Morin agrees. “Right up close to the mandate, demand will go through the roof, and there’ll be price-gouging.”
Presenting at the Used Truck Association’s annual conference in November, Steve Tam of ACT Research predicted some private carriers and owner-operators will go for pre-2000 trucks. “The ELD impact should be a small positive” for the used truck market in 2017’s fourth quarter, Tam said.
Avondale Partners’ Donald Broughton, also speaking at the UTA conference, likewise expected some increased demand for pre-2000 tractors next year. He believed the number of owner-operators who will purchase specifically due to the mandate isn’t high.
Overdrive’s November polling results (see above) suggest a different assessment: 39 percent of readers indicated they are looking for a 1999 or older unit or would be by next year unless the mandate is overturned.
UTA President Craig Kendall, also president of Peterbilt of Knoxville in Tennessee, still sees strong demand for pre-2004 pre-EGR engines in “the right spec and useful mileage.” A couple of recent anecdotes from sales representatives have told the story of “customers talking about even older trucks to avoid electronic logging devices.”
Kendall says his dealership cautions buyers about financing. Even with a 2007 truck, he says “there aren’t as many finance sources, and rates aren’t near as good as on a newer used truck.” Mileage on a 10-year-old unit is often 800,000-900,000 or more, and closer to 1.5 to 2 million on a 1999. The increased cost of operation and maintenance for such a truck is a lot “just to avoid electronic logs.”
Landstar-leased owner-operator Gary Buchs agrees. “If operators rush in and then they run into a huge maintenance problem,” disaster would be the result, he says. “One of the biggest reasons people fail is that they get hit with a devastating bill for maintenance.”
Morin says that with any pre-2000 truck, it’d be safe to assume the need to rebuild the engine, up to a $20,000 investment or a lot of time if you’re performing most of the work yourself.
Also consider the overall cost of operating older equipment, Buchs says. “It could easily far outstrip how much e-logs might cut into their ability to operate.”
An easy way to find out the latter would be to download one of the non-engine-connected apps that will give you the ability to game your operation on e-logs without making a full investment or plugging/wiring into the engine. BigRoad, KeepTruckin and others have basic log book apps that can allow you to easily simulate an ELD environment, though you’ll have to manually key in all changes in duty status just like on a paper log.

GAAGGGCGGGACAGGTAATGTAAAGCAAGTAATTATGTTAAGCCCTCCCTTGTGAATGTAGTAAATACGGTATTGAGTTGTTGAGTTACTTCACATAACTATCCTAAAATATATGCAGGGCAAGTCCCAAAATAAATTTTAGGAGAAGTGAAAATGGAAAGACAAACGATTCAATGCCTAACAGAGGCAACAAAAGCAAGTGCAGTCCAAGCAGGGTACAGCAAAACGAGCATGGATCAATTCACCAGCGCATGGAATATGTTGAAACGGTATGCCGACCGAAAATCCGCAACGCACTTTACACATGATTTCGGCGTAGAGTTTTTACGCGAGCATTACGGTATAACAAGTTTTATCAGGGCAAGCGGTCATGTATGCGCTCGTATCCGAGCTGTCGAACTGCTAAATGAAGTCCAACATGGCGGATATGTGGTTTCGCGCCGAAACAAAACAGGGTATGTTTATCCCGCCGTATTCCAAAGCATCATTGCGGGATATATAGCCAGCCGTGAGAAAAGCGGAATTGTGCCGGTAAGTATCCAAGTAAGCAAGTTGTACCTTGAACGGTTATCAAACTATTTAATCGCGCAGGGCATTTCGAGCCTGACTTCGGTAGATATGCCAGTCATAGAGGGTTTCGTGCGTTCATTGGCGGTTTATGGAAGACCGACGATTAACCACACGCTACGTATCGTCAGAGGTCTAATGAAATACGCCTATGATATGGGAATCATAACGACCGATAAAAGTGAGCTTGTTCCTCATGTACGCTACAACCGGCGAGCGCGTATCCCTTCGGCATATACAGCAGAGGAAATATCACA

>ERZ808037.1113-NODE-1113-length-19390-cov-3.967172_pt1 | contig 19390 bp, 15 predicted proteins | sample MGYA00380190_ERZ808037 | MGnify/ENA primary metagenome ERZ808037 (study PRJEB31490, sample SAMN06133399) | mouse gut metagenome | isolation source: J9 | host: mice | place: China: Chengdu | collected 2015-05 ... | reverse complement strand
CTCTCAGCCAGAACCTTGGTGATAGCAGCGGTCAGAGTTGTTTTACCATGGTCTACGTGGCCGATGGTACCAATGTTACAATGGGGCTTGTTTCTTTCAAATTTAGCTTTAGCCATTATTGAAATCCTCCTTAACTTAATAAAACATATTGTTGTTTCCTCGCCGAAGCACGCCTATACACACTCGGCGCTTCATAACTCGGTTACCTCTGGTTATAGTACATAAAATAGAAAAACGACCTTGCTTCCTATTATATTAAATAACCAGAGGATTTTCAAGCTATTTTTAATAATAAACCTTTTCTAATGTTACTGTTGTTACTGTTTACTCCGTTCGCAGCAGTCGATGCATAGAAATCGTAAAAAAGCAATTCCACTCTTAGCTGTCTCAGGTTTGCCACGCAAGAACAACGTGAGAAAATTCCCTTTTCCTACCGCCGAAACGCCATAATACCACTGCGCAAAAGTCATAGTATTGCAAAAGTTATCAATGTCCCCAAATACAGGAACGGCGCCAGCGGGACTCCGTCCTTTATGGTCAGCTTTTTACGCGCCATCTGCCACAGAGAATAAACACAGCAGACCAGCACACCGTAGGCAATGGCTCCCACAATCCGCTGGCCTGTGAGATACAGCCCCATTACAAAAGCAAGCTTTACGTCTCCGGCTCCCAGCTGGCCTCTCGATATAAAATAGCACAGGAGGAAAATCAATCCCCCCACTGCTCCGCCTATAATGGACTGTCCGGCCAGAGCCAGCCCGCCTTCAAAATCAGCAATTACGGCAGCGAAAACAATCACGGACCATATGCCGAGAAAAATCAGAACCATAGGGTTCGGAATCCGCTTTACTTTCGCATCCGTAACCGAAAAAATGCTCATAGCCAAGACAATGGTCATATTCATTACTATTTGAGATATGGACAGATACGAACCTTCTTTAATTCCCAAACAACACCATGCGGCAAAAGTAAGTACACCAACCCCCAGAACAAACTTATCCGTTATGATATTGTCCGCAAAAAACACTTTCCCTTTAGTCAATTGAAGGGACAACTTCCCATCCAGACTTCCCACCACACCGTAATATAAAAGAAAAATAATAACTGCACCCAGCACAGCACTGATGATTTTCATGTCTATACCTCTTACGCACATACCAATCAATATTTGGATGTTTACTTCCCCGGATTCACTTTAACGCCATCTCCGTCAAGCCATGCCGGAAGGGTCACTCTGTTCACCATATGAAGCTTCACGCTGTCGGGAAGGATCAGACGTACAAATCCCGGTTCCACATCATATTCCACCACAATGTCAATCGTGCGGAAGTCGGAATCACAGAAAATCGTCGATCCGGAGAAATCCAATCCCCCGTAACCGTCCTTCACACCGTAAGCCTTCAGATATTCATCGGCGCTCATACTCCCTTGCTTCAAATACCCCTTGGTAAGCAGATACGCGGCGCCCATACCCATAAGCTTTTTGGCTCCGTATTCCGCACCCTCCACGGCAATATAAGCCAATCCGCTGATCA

Kendall ultimately believes the rush to ELD-exempt trucks may never materialize in a significant way, particularly as more owner-operators not in ELD-exempt trucks today get over the “fear of the unknown” that is trucking with e-logs. “Some of the feedback that I’ve gotten from company drivers and owner-operators is that at first, e-logs can feel constrictive, but once you get used to it, you don’t want to go back to keeping paper logs.”
Morin, for his part, remains categorically opposed to the ELD mandate. He makes a variety of arguments against it, believing it amounts to a prejudicial ruling. In recent times, he’s made his opposition known to his Congressional representatives in a series of letters (read one of them here) that make his arguments, something many other readers have done as well. All of Z-Tranz’ trucks are well-maintained, he says, and “have gone through in-frame overhauls. All the ABS systems are kept in working order as well. We have invested a lot of money and time into the two trucks that will fall under the mandate — the 2000 and 2001.”
He believes the mandate renders these trucks useless to him for resale, with little chance of being in demand. “Although they are in good working order, no one will buy them due to the mandate.”